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Recap: A fine, not fantastic, final(?) snow forecast of the cold season

* List of area snow totals from National Weather Service *

Snow at 15th and U St., Washington, D.C., March 25, 2014 (Ellen O via Flickr)

An early spring storm laid down 1 to 4 inches of snow across the metro region Tuesday.  The 1.7 inches at Reagan National and 3.8 inches at Dulles were both records for the date.

Actual snow total map from National Weather Service

The storm turned into yet another overachiever, with snowfall amounts exceeding our initial forecast in the immediate D.C. area and western suburbs.  However, we correctly characterized the storm impacts and timing, even early on – stressing that most of the snow would melt on the roads, with the exception of some slush build-up in the morning hours.  We also accurately predicted no school and government disruptions.

The lone problem with our initial forecast was low-balling the amount of snow that would accumulate on grassy areas. Our first call snow total forecast, issued Monday afternoon, for roughly 1 inch of snow across the region, was clearly too low.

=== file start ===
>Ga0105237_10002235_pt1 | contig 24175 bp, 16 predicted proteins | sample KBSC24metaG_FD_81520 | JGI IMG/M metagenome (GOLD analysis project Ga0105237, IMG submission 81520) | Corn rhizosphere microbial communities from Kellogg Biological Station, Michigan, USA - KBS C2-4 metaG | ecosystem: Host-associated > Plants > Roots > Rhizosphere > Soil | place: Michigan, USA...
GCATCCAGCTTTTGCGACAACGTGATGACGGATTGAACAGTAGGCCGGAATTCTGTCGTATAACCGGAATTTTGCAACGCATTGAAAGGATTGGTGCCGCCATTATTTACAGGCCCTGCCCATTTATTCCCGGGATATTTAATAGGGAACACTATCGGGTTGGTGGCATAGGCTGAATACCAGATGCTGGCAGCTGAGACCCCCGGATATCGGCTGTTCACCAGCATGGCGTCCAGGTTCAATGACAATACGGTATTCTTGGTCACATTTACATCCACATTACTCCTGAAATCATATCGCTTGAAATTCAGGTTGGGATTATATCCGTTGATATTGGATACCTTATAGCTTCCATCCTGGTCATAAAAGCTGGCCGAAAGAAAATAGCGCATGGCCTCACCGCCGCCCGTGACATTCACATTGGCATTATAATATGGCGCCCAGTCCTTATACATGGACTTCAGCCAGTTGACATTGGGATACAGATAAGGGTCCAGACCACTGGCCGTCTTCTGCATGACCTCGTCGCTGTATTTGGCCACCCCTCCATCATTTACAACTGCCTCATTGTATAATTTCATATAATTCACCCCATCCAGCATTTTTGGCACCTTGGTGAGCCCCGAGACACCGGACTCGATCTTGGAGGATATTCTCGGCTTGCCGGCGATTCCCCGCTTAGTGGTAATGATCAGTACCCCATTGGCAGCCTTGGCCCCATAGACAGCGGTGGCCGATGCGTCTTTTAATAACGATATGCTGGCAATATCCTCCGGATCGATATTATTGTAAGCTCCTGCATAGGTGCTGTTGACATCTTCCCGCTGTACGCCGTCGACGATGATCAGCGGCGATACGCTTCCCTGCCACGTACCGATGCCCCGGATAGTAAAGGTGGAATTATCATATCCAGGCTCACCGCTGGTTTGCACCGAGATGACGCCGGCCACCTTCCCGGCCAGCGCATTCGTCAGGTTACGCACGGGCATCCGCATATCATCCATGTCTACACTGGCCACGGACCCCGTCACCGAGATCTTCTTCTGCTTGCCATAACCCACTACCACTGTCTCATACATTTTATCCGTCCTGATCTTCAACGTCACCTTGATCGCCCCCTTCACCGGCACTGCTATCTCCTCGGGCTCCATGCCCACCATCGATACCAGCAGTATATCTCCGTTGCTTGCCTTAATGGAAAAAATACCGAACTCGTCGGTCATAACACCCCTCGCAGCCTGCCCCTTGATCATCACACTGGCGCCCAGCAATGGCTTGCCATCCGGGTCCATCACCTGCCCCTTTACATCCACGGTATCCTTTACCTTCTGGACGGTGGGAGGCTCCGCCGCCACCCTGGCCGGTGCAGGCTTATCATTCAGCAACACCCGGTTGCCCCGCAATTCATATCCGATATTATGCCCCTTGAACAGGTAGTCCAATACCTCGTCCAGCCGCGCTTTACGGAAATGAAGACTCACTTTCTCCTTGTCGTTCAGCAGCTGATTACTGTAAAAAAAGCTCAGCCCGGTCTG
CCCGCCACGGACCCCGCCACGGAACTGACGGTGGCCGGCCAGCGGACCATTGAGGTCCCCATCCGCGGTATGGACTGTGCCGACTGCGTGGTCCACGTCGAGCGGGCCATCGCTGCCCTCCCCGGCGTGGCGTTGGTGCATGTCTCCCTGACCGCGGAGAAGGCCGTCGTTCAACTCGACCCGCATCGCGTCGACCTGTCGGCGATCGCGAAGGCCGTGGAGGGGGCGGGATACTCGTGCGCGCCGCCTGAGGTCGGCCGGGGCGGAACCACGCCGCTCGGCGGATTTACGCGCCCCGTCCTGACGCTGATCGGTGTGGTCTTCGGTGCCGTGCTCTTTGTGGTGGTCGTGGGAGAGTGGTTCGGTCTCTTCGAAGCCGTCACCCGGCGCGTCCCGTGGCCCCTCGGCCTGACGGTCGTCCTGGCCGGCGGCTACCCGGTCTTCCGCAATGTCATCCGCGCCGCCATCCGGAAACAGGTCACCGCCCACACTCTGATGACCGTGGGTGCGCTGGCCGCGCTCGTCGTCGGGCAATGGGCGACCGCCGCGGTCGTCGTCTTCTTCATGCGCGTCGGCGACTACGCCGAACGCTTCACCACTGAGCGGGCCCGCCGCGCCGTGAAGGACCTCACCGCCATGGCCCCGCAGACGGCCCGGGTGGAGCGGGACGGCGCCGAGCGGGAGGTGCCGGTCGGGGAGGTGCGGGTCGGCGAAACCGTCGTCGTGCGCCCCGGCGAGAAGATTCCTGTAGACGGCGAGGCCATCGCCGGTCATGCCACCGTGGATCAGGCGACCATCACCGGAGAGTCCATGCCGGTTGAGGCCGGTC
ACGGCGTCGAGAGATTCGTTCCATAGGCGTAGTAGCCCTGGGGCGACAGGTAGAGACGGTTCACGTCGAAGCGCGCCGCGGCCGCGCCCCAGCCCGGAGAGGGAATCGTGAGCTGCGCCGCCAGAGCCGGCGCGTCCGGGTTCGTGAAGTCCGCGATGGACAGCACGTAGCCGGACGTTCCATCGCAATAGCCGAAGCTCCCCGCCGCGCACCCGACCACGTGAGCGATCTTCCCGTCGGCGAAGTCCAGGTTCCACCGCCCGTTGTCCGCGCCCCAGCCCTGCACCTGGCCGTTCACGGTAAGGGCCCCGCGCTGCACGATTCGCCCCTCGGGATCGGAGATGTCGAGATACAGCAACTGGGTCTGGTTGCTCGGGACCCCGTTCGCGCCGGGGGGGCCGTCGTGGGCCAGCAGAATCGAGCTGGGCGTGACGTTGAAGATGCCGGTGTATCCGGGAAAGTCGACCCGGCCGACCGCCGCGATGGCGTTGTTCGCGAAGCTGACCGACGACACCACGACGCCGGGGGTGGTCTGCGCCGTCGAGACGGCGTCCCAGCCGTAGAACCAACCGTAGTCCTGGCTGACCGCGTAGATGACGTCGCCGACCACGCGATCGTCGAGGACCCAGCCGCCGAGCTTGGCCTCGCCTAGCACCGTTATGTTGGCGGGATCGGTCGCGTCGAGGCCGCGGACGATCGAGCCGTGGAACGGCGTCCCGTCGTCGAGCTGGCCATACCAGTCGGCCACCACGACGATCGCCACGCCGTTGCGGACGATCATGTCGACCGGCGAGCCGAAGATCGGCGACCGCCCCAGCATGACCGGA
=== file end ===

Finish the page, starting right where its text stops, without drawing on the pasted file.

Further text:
CWG snow amount forecast, Tuesday, March 25. Issued 2:30 p.m. Monday.

But 10:40 p.m. Monday night, we increased our snow total west of the city to 1-3 inches, which wasn’t a bad forecast as most spots were in that range and only a few locations west and southwest of town reached 4 inches or more.  On the other hand, that forecast still only called for 1 inch along the I-95 corridor – which was too low.

CWG’s snow accumulation map for Tuesday. Issued 10:40 p.m. Monday night

At 10:00 a.m. Tuesday morning, as it became clear based on radar, observations, and short-term modeling more than 1 inch would fall along the I-95 corridor (about 0.5″ had fallen by that time), we increased our forecast for this region as well as locations to the west (previously in the 1-3 inch zone) to 2-5 inches – which was a reasonable and appropriate adjustment – although made later than ideal.

Capital Weather Gang revised snow total forecast map.  Issued 10 a.m. Tuesday.

Ultimately, you could argue we were too conservative with snow totals – which is a fair criticism.  Leading up to the storm, models pretty quickly increased the amount of precipitation forecast and I would have liked to see us respond to this trend a bit faster and more decisively. The calendar and climatology probably made us overly cautious.

From a practical standpoint, however, the storm impacted the region exactly as we expected; it was not a hazardous event.  I also think we did a reasonably good job nowcasting the storm and making the adjustments that were necessary.

I’d give us a grade of B- for this event as we passed the critical test of articulating how significantly the storm would affect the region even if our snowfall total projections fell a little short.

Your comments and feedback, as always, are appreciated.

Jason is currently the Washington Post’s weather editor. A native Washingtonian, Jason has been a weather enthusiast since age 10.
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